Public Sector Reform in Africa

Only available on StudyMode
  • Download(s) : 326
  • Published : August 21, 2012
Open Document
Text Preview
Individual Assignment

Submitted by:Captain Lewis Mbilizi

Submitted to:

Dr Kingstone Ngwira

Date: 2nd December, 2011
1. The Public Sector in Africa has suffered from state centralisation and the current Public Sector Reforms in Africa are a failure because they are a mere reflection of colonial legacies (Ngwira 2011). Discuss this statement.

According to Norman (2008), Public Sector is those parts of economy that are either in state ownership or under contract to the state and those parts that are regulated or subsidized in the public interest. This definition does provide a clear boundary between the Public and Private Sectors as the processes of contracting for outsourced services whereby the private companies provide all or part of the services makes the boundary less clear. Only in cases of privatized assets is where this is clear although privatized assets may maintain strong link with the parent ministries.

Public service has always been the tool available to African governments for the implementation of developmental goals and objectives whom the reform is meant for together with the vehicle of the reform. The current drive to improve management in governments through public service reform programs to increase efficiency, effectiveness, and the delivery of quality service to the public is common to many African countries, including Malawi. State controlled public administration moved away from being mere watchmen, to being the engine of the society and become the major provider of various services, including regulatory and distributive ones. Governments, in many parts of the world, are structurally and constitutionally tied to the civil service, irrespective of the system of government.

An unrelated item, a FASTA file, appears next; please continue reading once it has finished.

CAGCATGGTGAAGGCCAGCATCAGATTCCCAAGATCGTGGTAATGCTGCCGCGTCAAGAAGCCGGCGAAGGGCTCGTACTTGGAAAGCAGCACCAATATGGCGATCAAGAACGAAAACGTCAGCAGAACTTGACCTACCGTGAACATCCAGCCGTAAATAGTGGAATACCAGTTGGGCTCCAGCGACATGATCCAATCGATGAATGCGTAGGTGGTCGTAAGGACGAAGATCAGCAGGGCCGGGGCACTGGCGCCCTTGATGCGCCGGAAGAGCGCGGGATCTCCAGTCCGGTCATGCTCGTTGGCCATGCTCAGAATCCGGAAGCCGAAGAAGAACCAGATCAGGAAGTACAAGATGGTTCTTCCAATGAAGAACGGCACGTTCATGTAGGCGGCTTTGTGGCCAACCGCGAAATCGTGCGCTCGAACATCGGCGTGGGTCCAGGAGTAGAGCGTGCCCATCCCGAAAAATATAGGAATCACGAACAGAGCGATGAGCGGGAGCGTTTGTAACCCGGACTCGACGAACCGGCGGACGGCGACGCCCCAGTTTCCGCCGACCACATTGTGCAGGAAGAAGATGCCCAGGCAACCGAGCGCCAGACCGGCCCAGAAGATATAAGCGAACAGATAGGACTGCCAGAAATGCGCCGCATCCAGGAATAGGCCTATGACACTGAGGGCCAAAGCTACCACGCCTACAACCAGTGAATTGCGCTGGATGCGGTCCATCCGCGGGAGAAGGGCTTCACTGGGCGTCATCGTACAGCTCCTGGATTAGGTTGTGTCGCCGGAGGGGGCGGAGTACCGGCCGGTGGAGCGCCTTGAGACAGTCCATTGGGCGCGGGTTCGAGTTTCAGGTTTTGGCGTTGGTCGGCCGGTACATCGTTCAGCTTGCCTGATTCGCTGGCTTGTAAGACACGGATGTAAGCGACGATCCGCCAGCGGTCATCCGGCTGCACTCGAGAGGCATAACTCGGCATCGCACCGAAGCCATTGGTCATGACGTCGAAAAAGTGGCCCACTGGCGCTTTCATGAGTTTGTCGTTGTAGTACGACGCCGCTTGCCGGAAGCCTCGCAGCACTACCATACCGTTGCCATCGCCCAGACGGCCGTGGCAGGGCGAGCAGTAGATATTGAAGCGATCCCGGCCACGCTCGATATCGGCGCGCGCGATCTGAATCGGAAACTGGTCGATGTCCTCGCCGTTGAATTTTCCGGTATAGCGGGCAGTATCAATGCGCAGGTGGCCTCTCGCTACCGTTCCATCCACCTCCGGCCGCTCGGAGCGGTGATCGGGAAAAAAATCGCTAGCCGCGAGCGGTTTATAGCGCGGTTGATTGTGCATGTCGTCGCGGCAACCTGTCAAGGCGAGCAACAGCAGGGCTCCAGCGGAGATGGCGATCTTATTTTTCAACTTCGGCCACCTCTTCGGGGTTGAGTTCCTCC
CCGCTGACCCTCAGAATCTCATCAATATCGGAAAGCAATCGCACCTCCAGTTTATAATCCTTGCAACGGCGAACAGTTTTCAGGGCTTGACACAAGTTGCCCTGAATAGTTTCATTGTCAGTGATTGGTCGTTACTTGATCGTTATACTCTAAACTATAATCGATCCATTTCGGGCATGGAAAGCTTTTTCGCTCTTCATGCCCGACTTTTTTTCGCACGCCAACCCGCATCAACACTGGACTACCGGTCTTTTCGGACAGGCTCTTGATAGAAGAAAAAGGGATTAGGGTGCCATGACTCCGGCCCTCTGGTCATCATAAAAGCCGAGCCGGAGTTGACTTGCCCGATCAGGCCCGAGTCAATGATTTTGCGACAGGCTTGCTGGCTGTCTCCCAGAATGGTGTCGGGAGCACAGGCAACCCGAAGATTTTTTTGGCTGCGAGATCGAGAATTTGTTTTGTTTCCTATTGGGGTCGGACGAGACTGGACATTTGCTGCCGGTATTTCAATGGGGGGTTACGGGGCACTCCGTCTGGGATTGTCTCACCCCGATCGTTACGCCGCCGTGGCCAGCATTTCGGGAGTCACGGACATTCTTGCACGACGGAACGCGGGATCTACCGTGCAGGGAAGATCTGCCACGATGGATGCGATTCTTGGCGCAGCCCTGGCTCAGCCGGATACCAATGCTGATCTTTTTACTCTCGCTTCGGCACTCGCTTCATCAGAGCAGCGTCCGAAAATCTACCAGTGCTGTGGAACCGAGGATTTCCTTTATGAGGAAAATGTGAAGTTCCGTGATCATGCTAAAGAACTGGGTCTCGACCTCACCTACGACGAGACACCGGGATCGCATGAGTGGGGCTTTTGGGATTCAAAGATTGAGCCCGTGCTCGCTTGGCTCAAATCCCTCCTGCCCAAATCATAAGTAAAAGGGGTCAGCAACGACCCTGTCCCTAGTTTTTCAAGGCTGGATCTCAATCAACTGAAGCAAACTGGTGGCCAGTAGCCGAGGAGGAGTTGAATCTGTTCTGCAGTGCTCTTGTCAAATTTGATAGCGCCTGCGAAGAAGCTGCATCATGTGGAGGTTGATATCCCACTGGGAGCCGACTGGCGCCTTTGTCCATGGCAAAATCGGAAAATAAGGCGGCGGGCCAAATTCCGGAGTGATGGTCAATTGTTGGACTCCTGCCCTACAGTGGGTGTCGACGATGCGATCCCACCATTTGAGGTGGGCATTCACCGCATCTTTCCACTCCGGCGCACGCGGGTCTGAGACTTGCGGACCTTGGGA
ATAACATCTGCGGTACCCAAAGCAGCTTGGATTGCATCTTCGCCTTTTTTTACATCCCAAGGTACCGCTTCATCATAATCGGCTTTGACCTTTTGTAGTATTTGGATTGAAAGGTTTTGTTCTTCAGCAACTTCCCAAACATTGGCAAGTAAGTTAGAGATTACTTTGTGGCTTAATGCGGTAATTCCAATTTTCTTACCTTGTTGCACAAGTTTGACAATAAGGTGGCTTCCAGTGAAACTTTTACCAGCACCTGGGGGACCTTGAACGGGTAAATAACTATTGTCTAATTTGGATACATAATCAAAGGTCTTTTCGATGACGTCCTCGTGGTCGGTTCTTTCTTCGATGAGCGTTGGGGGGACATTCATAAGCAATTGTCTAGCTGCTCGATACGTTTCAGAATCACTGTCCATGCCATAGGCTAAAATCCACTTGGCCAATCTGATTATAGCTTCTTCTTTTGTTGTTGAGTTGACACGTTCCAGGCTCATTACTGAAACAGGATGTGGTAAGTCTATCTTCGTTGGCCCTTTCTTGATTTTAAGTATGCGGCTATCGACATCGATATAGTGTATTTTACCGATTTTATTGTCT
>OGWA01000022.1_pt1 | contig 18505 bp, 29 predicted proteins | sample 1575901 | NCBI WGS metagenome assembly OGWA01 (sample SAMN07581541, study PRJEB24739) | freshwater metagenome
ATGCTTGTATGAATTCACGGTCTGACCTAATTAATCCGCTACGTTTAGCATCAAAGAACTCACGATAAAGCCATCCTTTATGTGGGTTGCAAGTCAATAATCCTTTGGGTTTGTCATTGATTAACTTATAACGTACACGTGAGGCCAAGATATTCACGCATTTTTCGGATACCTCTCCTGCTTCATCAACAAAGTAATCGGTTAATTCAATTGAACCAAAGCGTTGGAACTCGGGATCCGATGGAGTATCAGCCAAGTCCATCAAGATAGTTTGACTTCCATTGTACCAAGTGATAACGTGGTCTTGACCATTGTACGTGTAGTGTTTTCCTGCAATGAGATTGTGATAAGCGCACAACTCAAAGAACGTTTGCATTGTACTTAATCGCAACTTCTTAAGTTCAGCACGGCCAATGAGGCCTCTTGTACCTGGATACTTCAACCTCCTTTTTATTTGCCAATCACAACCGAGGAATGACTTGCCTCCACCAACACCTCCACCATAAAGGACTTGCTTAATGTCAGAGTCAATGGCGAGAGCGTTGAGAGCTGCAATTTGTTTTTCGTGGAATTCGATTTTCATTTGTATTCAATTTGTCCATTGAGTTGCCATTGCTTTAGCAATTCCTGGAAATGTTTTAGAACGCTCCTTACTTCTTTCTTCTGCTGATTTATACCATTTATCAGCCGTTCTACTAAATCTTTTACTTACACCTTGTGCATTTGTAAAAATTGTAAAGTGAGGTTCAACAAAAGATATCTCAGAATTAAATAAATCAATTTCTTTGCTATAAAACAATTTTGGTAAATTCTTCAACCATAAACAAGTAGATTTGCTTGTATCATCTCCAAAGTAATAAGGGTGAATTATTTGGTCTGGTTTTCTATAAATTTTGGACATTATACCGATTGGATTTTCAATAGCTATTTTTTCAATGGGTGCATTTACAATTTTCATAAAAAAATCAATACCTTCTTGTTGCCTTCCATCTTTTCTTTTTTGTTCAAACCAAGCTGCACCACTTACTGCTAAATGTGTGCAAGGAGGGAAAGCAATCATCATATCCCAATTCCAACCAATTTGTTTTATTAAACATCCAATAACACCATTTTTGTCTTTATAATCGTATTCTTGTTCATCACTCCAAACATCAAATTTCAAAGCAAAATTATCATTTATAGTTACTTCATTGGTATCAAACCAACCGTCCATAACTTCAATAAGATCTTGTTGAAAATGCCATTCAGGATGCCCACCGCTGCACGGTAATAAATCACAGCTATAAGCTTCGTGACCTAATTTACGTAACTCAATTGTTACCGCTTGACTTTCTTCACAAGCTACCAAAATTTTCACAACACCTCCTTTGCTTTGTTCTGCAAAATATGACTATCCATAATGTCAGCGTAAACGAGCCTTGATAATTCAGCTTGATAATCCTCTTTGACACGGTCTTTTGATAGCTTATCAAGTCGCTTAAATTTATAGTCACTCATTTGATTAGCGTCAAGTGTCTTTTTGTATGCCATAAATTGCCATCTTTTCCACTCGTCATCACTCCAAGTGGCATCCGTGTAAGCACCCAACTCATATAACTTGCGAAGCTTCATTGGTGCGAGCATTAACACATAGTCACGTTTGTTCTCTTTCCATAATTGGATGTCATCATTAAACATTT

Almost all African countries are caught in the web of public sector reform. Good governance and efficient public administration are regarded as a wishful thought without public sector reform. Also, accountability, transparency, and merit-driven public service are thought to be unachievable except programs of public sector reform are drawn up. Efficiency, effectiveness, and responsiveness of government to the yearning of its citizens can only be gauged through the lenses of the public sector reform. African governments are, therefore, churning out policies on a daily basis. Not minding their relevance and positive impact on their people provided, these policies are part of the new public sector management in the name of public sector reform, not minding the fact that the public sector reform was suggested and imposed on the African countries by external interests.

Public service reforms, which have taken place in Africa during the last two decades, are part of a global phenomenon that has touched all parts of the world – developed, developing, and countries in transition (Mutahaba & Kiragu, 2002). While the African leaders innocently and ignorantly accepted the externally induced programs of reforming their public sector institutions as a way of bettering the lives of their citizens, the developed countries that are propellers of donor agencies are interested in re-colonizing African countries through the back donors. It is a subtle way of neo-colonialism and consequent perpetual slavery without realizing it. In Malawi, for instance, the Public Sector Reform (PSR) has been on the agenda for a number of years. The reform of the civil service is one of the central themes of the government’s agenda. For without a transparent and effective civil service, government business and service delivery to the public will be crippled and mired in dishonesty and graft (Mhone). Efficient transparent and accountable civil service should be the hallmark of our democratic transformation and development. Indeed, it has been argued that at independence in 1964, the public sector in Malawi was...
tracking img